After one of the quietest ever periods for farm sales, the market is bouncing back, partly driven by city buyers looking for rural isolation in the wake of lockdown.
Agents Strutt and Parker said only 9,300 hectares of English farmland was publicly marketed in the first six months of the year, half that seen during the same period in 2019.
Over the six months, only 79 English farms came to the market, compared to a 136 between January and June 2019.
Only two of those farms were larger than 400ha.
The lack of supply meant average prices rose by 3 per cent, with arable land averaging £23,230/ha.
Across Great Britain, 14,810 hectares were publicly marketed in the six months to the end of June, according to Savills.
The figure was down 52 per cent on 2019, while nearly half of all the listings in the six months were in June as lockdown was eased.
It calculated the average price for all farmland during the six months was £16,530/ha, up 0.5 per cent on the first six months of 2019.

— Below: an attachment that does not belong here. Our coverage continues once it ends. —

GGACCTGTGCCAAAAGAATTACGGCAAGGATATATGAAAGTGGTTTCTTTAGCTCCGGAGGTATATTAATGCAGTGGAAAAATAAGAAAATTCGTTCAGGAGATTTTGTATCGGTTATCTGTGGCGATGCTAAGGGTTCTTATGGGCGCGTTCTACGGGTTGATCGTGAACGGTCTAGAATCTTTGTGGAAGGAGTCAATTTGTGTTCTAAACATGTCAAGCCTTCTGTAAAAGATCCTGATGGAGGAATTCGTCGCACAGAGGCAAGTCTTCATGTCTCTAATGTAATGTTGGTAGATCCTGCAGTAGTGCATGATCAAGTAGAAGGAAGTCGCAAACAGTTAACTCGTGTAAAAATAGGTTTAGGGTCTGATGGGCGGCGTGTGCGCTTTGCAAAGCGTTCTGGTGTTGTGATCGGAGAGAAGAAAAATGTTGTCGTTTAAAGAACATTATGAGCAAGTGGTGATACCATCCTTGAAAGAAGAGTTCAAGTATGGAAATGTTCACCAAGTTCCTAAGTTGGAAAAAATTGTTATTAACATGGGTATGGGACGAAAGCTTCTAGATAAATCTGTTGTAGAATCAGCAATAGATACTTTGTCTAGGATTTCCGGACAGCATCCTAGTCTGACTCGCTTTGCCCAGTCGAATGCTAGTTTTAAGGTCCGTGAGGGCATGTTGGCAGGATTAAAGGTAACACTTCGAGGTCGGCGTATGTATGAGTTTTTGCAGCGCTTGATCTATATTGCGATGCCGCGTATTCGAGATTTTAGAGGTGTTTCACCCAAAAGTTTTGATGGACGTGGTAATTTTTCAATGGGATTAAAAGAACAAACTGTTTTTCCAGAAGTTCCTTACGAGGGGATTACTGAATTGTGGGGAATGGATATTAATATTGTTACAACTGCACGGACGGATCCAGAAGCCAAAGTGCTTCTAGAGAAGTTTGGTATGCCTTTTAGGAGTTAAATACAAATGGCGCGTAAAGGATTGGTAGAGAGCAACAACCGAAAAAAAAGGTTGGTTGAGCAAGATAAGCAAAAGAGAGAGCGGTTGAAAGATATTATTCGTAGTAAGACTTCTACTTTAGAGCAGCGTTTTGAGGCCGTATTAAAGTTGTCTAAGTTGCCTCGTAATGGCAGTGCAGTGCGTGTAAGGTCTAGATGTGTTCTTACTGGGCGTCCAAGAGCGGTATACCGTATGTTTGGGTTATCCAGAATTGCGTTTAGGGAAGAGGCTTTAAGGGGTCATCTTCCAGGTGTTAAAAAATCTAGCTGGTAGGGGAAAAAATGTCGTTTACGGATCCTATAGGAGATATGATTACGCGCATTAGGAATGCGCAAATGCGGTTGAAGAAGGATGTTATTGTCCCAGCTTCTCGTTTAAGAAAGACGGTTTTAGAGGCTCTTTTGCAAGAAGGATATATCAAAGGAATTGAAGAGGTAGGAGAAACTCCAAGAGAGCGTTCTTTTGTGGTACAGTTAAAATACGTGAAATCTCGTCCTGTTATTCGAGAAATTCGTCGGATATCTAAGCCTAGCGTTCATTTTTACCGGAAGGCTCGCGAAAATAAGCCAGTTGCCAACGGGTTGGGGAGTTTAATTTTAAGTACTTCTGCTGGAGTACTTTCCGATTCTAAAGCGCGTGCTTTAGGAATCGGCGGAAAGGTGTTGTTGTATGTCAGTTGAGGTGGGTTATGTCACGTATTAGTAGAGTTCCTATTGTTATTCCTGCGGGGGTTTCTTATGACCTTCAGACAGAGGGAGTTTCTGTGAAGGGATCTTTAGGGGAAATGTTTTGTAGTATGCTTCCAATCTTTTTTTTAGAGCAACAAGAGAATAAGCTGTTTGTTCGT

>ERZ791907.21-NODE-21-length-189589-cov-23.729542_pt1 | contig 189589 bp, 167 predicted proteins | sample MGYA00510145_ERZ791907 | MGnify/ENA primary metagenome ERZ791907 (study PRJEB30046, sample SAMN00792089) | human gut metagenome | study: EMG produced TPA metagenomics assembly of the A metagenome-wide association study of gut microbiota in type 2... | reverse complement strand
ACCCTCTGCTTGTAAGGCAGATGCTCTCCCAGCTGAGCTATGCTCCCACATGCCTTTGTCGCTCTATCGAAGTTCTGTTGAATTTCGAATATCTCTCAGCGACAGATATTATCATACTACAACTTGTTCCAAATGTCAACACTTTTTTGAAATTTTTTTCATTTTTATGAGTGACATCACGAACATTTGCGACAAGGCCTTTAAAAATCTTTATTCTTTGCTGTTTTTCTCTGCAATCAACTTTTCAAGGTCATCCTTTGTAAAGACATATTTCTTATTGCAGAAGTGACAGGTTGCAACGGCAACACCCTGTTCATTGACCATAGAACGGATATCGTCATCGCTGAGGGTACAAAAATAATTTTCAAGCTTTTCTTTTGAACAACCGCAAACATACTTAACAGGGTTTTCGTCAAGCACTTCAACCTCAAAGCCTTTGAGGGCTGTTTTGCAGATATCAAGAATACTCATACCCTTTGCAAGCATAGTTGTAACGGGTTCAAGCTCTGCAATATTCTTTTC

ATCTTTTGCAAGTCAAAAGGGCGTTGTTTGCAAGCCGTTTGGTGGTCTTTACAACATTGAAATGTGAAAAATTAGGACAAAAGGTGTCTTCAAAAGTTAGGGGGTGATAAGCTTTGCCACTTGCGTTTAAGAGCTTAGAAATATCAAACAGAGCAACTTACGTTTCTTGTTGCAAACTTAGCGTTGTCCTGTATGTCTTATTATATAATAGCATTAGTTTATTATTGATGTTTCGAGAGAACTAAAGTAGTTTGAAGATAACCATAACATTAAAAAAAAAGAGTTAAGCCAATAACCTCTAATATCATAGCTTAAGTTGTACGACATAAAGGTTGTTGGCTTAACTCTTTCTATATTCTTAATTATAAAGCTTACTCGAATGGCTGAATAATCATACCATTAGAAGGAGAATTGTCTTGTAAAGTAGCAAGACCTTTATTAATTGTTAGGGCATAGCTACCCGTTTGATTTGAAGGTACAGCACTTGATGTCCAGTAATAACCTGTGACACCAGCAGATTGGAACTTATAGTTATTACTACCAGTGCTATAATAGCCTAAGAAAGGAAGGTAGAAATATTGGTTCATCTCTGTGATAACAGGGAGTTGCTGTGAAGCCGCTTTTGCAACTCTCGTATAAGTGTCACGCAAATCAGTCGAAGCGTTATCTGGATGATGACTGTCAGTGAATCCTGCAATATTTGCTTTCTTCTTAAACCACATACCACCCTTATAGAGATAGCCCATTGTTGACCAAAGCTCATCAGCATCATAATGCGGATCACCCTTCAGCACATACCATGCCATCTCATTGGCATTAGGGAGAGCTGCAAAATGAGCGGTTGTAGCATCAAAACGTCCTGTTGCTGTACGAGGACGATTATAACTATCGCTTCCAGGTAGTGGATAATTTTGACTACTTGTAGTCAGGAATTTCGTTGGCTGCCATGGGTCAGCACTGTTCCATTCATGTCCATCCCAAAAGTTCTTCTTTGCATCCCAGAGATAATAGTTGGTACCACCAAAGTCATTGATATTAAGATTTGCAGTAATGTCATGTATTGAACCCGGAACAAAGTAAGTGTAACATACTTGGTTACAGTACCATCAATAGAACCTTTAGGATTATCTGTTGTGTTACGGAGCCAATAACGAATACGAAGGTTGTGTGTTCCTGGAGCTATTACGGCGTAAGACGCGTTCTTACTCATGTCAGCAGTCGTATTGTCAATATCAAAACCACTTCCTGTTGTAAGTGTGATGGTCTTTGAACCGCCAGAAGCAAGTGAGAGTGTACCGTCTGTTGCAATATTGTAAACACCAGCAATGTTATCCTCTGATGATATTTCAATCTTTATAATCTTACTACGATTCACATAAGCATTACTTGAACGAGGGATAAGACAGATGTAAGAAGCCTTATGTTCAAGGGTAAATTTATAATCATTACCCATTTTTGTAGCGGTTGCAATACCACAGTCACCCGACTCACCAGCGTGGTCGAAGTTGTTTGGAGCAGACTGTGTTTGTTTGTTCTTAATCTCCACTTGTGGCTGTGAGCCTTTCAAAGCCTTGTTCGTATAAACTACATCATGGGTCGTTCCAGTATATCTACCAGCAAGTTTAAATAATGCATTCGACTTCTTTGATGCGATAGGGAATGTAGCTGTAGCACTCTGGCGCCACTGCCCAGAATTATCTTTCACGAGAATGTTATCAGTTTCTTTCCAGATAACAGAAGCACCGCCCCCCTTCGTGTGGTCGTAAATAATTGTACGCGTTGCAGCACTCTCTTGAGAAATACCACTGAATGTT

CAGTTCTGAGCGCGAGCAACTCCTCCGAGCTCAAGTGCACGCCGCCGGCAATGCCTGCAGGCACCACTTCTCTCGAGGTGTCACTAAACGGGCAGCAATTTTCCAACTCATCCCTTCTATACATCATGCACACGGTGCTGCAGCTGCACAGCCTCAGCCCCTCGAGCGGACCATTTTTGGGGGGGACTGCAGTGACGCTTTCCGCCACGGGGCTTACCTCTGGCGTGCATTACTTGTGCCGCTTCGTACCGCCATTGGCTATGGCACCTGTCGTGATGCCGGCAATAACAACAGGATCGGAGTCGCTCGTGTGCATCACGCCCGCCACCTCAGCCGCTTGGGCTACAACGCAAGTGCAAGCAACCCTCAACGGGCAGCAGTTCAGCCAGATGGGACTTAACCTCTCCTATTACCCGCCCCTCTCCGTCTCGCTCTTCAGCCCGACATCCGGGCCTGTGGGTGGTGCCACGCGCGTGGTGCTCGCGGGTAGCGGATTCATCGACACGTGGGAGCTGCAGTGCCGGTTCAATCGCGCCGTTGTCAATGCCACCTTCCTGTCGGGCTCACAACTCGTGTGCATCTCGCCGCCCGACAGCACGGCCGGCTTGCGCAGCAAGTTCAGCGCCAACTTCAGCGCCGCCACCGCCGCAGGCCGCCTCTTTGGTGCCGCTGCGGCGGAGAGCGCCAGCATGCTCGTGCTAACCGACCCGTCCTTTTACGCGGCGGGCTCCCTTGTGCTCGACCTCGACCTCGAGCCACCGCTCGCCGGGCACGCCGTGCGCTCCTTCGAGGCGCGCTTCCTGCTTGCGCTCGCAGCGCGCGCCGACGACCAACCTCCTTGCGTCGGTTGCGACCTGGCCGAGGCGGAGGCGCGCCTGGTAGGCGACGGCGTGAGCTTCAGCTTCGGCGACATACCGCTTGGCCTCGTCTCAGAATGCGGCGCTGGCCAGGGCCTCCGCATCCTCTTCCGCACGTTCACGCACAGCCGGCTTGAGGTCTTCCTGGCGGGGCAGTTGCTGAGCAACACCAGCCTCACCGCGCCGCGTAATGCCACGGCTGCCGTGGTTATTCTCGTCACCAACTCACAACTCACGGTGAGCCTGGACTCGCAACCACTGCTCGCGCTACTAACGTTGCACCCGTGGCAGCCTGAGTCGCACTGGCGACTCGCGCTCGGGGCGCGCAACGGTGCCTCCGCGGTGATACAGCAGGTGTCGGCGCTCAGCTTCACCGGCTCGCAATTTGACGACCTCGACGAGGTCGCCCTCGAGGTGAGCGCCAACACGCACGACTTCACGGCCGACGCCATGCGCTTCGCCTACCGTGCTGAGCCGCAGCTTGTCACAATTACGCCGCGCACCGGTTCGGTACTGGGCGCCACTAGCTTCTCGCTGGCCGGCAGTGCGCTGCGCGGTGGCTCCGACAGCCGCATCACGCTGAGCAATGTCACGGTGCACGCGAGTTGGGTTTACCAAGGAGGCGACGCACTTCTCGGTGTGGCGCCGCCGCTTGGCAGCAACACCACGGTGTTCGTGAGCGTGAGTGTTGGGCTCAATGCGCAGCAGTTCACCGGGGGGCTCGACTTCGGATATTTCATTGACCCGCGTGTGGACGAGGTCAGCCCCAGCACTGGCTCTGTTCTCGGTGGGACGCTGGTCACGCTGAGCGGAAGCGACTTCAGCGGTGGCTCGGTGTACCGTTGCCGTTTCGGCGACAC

The drop in farm listings was particularly marked in Scotland because it did not ease lockdown until early July.
Sellers were not active during lockdown, but potential buyers were.
Savills reported a doubling in buyer registrations during the six-month period compared to last year, with a 50 per cent increase in views of farms on its website.
That increase peaked at 70 per cent in June.
Andrew Pearce, head of Savills’s rural agency, said: “Amenity farmland is expected to be in higher demand now than previously forecast as urban dwellers act on lockdown-induced desires for more green space.”
The desire to escape the country is not the only driver in the farmland market.
The looming changes to support mean some farmers may be looking to sell-up, while others are looking to expand.
There is also an expectation that the ‘new public goods, for public money’ system will deliver opportunities.
“Our agents are also fielding more inquiries from buyers interested in tree planting and implementing other environmental measures, hoping to lock into new income streams which are developing from the management and enhancement of natural capital,” said Matthew Sudlow, estates and farms agency head at Strutt and Parker.
“Our conversations with potential buyers also point to many seeing land as a safe asset class in which to invest in times of uncertainty – a trend we have seen in the past.”